The battle for spots on the Calgary’s public school board could quite interesting this fall.
Photograph by: Ted Rhodes , Calgary Herald
When it comes to the ballot box, school board trustee positions can be a bit of an afterthought to voters marking an X by their chosen mayoral and aldermanic candidates.
But with a popular mayor in Naheed Nenshi running for re-election in October, and nearly all city council incumbents signalling intentions to do the same, some observers believe the city’s public school board vote will be the race to watch.
Provincial funding cuts, controversies over Calgary Board of Education spending decisions and administration, and school shortages in the deep suburbs are sparking growing interest in public education.
Jyoti Gondek is one those parents drawn into fray. Initial concerns over CBE plans to jack bus fees for some students last year (a plan later aborted), led her to question broader budgeting processes.
Frustrated at not being able to figure out how the school board “works,” or how to exact change, she began e-mailing her friends. It turned into an informal newsletter that counts dozens of recipients.
Now her attention is turning to the Oct. 21 election.
She won’t be running, but in the next six weeks she will be launching a project (details to come) to urge Calgarians to take a real interest in the CBE, and consider carefully who they should vote for.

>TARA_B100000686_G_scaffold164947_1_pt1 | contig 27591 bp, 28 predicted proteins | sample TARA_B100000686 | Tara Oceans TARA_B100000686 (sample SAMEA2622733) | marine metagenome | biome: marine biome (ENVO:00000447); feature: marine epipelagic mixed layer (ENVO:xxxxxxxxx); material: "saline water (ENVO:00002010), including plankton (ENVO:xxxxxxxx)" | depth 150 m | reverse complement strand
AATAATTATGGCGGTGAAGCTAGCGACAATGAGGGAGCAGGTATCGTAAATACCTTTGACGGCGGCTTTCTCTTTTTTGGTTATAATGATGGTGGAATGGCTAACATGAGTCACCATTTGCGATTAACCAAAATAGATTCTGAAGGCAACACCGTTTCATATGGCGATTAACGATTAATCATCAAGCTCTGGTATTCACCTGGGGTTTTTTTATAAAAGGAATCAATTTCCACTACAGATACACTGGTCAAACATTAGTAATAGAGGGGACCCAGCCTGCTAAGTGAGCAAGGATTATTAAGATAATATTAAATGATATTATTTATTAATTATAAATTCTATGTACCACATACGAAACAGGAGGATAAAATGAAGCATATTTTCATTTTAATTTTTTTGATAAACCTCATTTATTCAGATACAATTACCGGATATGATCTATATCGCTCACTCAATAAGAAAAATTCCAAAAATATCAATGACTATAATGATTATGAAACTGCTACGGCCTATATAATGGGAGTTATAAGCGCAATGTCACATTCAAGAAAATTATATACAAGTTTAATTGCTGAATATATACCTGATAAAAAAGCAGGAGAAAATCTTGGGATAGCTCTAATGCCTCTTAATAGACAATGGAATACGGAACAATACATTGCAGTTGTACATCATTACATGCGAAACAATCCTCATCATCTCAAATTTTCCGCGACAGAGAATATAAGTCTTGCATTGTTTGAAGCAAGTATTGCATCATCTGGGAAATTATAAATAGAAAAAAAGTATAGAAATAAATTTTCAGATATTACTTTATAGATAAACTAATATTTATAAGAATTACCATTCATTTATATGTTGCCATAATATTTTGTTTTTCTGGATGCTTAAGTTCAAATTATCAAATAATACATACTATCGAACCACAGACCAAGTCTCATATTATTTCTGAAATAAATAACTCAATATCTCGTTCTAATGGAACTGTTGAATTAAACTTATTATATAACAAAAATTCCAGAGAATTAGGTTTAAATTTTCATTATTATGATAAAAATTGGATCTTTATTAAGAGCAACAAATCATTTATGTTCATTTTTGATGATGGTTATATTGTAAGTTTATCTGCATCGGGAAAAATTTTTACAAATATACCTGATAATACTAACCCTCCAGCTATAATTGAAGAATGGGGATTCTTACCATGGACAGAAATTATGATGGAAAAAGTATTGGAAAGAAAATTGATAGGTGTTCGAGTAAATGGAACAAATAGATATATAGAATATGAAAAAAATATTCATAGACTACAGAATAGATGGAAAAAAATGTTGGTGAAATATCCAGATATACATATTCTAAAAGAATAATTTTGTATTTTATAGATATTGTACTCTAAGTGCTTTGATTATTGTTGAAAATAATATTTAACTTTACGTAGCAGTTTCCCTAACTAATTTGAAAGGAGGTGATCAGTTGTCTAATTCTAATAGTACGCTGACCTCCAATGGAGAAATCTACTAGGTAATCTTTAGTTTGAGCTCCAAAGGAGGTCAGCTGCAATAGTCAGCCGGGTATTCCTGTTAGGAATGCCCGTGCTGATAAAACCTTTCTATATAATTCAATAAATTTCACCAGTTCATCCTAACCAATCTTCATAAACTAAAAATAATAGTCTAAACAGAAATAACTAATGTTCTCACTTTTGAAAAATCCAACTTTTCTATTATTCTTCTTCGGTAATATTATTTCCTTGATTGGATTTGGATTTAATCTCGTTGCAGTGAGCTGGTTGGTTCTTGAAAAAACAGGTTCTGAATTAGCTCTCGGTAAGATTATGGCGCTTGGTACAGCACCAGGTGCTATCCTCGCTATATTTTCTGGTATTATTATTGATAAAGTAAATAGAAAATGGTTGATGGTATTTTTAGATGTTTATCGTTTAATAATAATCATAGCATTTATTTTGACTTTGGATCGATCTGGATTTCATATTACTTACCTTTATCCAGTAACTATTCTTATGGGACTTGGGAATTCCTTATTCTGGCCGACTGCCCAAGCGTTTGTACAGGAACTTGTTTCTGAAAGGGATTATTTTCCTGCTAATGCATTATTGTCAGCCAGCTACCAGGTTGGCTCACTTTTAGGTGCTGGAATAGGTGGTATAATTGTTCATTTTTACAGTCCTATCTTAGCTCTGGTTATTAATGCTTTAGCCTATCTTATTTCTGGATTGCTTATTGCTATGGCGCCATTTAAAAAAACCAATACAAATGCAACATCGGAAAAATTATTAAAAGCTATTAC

“My firm belief is that this is the year that we can make change happen, because people are so frustrated with their kid’s education,” said Gondek, whose daughter attends a northwest elementary school.
“This is the year when the election will be about the school board, if we do this right.”
Gondek has been careful not to affiliate herself with any education group, but she’s no lightweight. She is Ward 3 Ald. Jim Stevenson’s campaign manager, is a member of the Calgary Planning Commission, and teaches at the University of Calgary.
Recent weeks have seen a number of potential trustee candidates emerge. Those considering a run include Judy Hehr, a former elementary school principal and mother of Calgary-Buffalo MLA Kent Hehr.
Judy Hehr said she is “really strongly leaning” toward running in Wards 8 and 9, which are currently held by the CBE chairwoman Pat Cochrane. She will make her decision over the next month.
Rick Lundy, a well-known health-care patient advocate, says he will run in Wards 3 and 4, which are currently held by CBE vice-chair Lynn Ferguson.
Larry Leach, with the Association for Responsive Trusteeship in Calgary Schools, a group critical of the CBE, is running in Wards 5 and 10.
They are not alone. There are at least three people who say they are set to run in Wards 12 and 14, and at least one person in Wards 1 and 2.
Of the current turstees, Ward 11 and 13 trustee Sheila Taylor, who has often voted against the majority at the board table, is the only one who has formally announced she will run again. Taylor is holding a fundraiser this month.
Cochrane, who was first elected in 1999, said she will decide “very soon” what she will do.